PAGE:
A new energetic cold war. Choosing nuclear suppliers divides the world into two
The choice of nuclear technology is not only a question of energy, but also of strategic political decisions. History and the present day show that nuclear technology has become a fierce arena of rivalry between superpowers.
– Nuclear energy has always been a geopolitical project. Choosing a supplier means a huge transfer of funds for many decades, and the infrastructure created is the core of state security. Therefore, a specific choice means establishing close cooperation and, in a way, choosing a specific alliance. A new atomic geography is being created before our eyes – says Marcin Roszkowski, president of the Jagiellonian Institute.
New Cold War?
Politics in the atom has always been there. During the Cold War, nuclear technology was key not only for bombs. On the one hand, nuclear power plants ensured the availability of relatively cheap energy, on the other hand they strengthened the power of global champions who are the apple of Washington and Moscow’s eye.
Reactors strengthened the influence United States in the Far East. Japan and South Korea, belonging to the Western bloc, worked on the Westinghouse or GE Electric technology. And although over time they developed domestic companies that were successfully responsible for nuclear technology, the influence of the United States played a major role over the years.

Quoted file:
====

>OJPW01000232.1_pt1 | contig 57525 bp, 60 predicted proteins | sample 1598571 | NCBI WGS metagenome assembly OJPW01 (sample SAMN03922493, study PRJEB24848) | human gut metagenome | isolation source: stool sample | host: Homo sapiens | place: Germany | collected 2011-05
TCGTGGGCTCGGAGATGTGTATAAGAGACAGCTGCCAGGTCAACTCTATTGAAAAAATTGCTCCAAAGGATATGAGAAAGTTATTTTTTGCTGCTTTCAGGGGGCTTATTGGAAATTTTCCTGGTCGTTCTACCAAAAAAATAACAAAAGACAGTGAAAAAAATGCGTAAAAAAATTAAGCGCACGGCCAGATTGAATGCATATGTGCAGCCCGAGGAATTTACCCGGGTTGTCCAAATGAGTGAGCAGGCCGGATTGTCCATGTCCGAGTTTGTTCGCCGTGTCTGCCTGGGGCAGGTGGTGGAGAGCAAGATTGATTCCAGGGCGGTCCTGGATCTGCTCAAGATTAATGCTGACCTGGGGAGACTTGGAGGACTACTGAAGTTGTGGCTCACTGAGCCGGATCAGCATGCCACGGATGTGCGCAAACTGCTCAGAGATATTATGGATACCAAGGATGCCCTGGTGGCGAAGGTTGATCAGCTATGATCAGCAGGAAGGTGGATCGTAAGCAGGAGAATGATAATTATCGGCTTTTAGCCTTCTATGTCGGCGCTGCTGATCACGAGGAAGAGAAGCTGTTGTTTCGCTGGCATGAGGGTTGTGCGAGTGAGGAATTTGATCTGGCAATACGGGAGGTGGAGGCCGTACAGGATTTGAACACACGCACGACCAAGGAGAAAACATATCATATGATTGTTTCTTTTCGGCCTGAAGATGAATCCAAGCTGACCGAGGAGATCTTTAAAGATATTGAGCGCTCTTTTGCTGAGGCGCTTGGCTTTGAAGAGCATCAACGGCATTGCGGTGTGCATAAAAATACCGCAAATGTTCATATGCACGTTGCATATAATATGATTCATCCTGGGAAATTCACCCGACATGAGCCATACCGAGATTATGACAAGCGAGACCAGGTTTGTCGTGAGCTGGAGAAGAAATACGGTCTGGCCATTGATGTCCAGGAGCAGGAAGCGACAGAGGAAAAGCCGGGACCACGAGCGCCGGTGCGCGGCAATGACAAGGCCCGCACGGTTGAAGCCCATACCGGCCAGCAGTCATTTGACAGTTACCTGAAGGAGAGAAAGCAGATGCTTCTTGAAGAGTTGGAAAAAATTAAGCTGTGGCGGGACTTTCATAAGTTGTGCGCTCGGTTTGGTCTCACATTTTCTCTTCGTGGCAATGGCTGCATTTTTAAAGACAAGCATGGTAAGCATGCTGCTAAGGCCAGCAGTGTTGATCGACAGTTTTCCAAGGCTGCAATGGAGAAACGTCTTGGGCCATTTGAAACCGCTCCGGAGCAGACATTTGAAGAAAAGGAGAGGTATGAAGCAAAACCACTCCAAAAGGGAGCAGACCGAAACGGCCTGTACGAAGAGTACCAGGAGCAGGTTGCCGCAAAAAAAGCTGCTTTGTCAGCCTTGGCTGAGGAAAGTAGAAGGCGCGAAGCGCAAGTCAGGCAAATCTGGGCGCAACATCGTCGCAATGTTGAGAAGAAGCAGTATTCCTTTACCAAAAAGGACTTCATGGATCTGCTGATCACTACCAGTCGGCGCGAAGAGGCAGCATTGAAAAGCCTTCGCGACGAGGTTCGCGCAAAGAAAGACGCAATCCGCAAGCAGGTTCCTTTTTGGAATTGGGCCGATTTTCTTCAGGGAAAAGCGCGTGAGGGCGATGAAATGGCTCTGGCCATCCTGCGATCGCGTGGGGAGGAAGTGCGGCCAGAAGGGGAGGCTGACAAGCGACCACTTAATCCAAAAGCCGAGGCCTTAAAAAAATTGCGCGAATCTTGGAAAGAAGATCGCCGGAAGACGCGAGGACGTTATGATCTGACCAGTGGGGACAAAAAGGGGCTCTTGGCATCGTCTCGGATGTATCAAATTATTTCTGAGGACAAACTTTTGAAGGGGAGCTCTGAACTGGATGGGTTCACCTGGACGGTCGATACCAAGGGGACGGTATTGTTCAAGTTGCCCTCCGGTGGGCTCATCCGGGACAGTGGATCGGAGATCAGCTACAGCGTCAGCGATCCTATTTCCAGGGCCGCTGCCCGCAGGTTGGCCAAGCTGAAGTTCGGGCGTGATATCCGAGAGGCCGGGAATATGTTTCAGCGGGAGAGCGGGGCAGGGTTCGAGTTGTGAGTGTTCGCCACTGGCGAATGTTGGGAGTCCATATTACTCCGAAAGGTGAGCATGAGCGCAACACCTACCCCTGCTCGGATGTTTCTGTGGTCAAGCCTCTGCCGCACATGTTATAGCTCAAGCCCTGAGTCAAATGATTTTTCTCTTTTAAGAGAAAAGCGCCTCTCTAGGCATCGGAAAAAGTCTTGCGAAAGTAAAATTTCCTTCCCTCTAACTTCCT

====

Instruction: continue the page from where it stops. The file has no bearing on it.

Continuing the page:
It is enough to mention that the Korean KHNP offering technology to Poland is based on American achievements. Unofficially, it was even said that this could be a serious obstacle when choosing a Korean supplier. Ultimately, however, such fears were denied.
During the rivalry with the USSR, Washington was also active on the Old Continent. The Americans supplied nuclear facilities to almost the entire West. They built reactors, among others in Spain, they cooperated closely in the field of technology and exchange of raw materials with Great Britain, and under their license in Germany he built, among others German Siemens or the company PreussenElektra.
France without the US
The word “almost” in the first sentence, however, is not accidental. The big exception was France, which initially looked very wary of the plans of American domination on the continent. This explains not only the aversion to American nuclear technology, but also, inter alia, the delayed connection of the French occupation zone in Germany with the British-American territory (which resulted in the creation of Germany) or the ambivalent attitude of France towards NATO (in 1966 Paris withdrew from the alliance, it only fully returned in 2009).